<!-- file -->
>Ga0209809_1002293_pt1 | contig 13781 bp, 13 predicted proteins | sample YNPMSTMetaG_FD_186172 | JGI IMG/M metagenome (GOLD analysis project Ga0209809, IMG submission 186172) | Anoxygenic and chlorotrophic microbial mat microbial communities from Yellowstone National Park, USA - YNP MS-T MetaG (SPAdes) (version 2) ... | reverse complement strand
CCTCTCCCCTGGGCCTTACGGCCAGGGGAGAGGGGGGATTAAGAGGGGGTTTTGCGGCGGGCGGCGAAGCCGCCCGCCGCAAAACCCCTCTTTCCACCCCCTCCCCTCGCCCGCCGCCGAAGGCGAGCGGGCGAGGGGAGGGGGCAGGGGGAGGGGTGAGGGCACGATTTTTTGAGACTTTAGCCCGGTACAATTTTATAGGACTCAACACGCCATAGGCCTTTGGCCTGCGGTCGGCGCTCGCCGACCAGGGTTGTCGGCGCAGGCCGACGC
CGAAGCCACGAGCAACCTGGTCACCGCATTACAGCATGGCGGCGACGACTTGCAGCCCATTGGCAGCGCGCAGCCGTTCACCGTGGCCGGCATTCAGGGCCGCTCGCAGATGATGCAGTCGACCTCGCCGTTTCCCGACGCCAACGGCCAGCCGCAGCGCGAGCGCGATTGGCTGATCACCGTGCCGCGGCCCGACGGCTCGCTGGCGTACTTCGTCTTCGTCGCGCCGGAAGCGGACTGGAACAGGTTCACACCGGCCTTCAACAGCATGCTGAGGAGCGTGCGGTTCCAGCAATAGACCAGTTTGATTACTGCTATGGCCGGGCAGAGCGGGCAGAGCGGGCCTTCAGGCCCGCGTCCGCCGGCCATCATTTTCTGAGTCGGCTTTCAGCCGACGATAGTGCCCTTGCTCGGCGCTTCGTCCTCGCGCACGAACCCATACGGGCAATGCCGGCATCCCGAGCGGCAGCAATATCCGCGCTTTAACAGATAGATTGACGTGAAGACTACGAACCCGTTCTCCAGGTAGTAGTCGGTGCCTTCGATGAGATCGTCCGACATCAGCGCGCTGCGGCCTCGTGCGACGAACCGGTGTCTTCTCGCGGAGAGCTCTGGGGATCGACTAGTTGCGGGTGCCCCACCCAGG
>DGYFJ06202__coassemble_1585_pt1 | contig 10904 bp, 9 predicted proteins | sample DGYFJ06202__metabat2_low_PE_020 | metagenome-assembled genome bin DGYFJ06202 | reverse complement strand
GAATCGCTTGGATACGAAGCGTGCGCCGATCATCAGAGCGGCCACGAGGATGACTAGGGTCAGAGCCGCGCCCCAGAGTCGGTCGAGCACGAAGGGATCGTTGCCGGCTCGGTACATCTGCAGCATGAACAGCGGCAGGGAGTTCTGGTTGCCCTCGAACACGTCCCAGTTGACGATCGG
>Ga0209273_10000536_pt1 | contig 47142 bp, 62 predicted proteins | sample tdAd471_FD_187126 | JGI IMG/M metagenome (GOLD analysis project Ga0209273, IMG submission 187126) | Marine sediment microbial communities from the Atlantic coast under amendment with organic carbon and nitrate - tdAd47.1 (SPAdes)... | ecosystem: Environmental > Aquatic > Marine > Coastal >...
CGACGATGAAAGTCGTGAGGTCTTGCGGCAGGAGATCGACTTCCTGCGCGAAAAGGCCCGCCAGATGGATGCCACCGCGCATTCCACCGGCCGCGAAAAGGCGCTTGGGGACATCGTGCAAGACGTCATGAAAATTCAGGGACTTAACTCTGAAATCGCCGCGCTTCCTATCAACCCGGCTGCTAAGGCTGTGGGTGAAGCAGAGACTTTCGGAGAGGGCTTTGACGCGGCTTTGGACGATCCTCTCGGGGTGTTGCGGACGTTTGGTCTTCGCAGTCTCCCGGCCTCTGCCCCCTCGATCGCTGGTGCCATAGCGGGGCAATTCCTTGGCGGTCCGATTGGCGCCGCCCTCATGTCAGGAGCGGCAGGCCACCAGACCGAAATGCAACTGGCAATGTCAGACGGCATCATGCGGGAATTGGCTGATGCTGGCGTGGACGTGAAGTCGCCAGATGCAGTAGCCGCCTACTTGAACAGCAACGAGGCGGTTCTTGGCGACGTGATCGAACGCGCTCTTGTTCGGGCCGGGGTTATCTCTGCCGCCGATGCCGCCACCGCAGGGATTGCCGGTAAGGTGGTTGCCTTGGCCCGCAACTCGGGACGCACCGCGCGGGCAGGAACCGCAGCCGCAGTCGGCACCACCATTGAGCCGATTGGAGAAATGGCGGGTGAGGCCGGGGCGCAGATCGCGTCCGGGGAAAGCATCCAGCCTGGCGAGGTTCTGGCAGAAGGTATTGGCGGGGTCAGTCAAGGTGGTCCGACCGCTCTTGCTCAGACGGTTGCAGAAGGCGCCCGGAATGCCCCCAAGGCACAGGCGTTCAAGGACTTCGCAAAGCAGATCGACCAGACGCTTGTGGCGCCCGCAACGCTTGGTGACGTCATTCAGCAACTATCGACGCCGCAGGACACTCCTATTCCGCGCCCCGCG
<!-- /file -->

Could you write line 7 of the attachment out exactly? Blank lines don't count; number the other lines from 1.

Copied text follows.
CGACGATGAAAGTCGTGAGGTCTTGCGGCAGGAGATCGACTTCCTGCGCGAAAAGGCCCGCCAGATGGATGCCACCGCGCATTCCACCGGCCGCGAAAAGGCGCTTGGGGACATCGTGCAAGACGTCATGAAAATTCAGGGACTTAACTCTGAAATCGCCGCGCTTCCTATCAACCCGGCTGCTAAGGCTGTGGGTGAAGCAGAGACTTTCGGAGAGGGCTTTGACGCGGCTTTGGACGATCCTCTCGGGGTGTTGCGGACGTTTGGTCTTCGCAGTCTCCCGGCCTCTGCCCCCTCGATCGCTGGTGCCATAGCGGGGCAATTCCTTGGCGGTCCGATTGGCGCCGCCCTCATGTCAGGAGCGGCAGGCCACCAGACCGAAATGCAACTGGCAATGTCAGACGGCATCATGCGGGAATTGGCTGATGCTGGCGTGGACGTGAAGTCGCCAGATGCAGTAGCCGCCTACTTGAACAGCAACGAGGCGGTTCTTGGCGACGTGATCGAACGCGCTCTTGTTCGGGCCGGGGTTATCTCTGCCGCCGATGCCGCCACCGCAGGGATTGCCGGTAAGGTGGTTGCCTTGGCCCGCAACTCGGGACGCACCGCGCGGGCAGGAACCGCAGCCGCAGTCGGCACCACCATTGAGCCGATTGGAGAAATGGCGGGTGAGGCCGGGGCGCAGATCGCGTCCGGGGAAAGCATCCAGCCTGGCGAGGTTCTGGCAGAAGGTATTGGCGGGGTCAGTCAAGGTGGTCCGACCGCTCTTGCTCAGACGGTTGCAGAAGGCGCCCGGAATGCCCCCAAGGCACAGGCGTTCAAGGACTTCGCAAAGCAGATCGACCAGACGCTTGTGGCGCCCGCAACGCTTGGTGACGTCATTCAGCAACTATCGACGCCGCAGGACACTCCTATTCCGCGCCCCGCG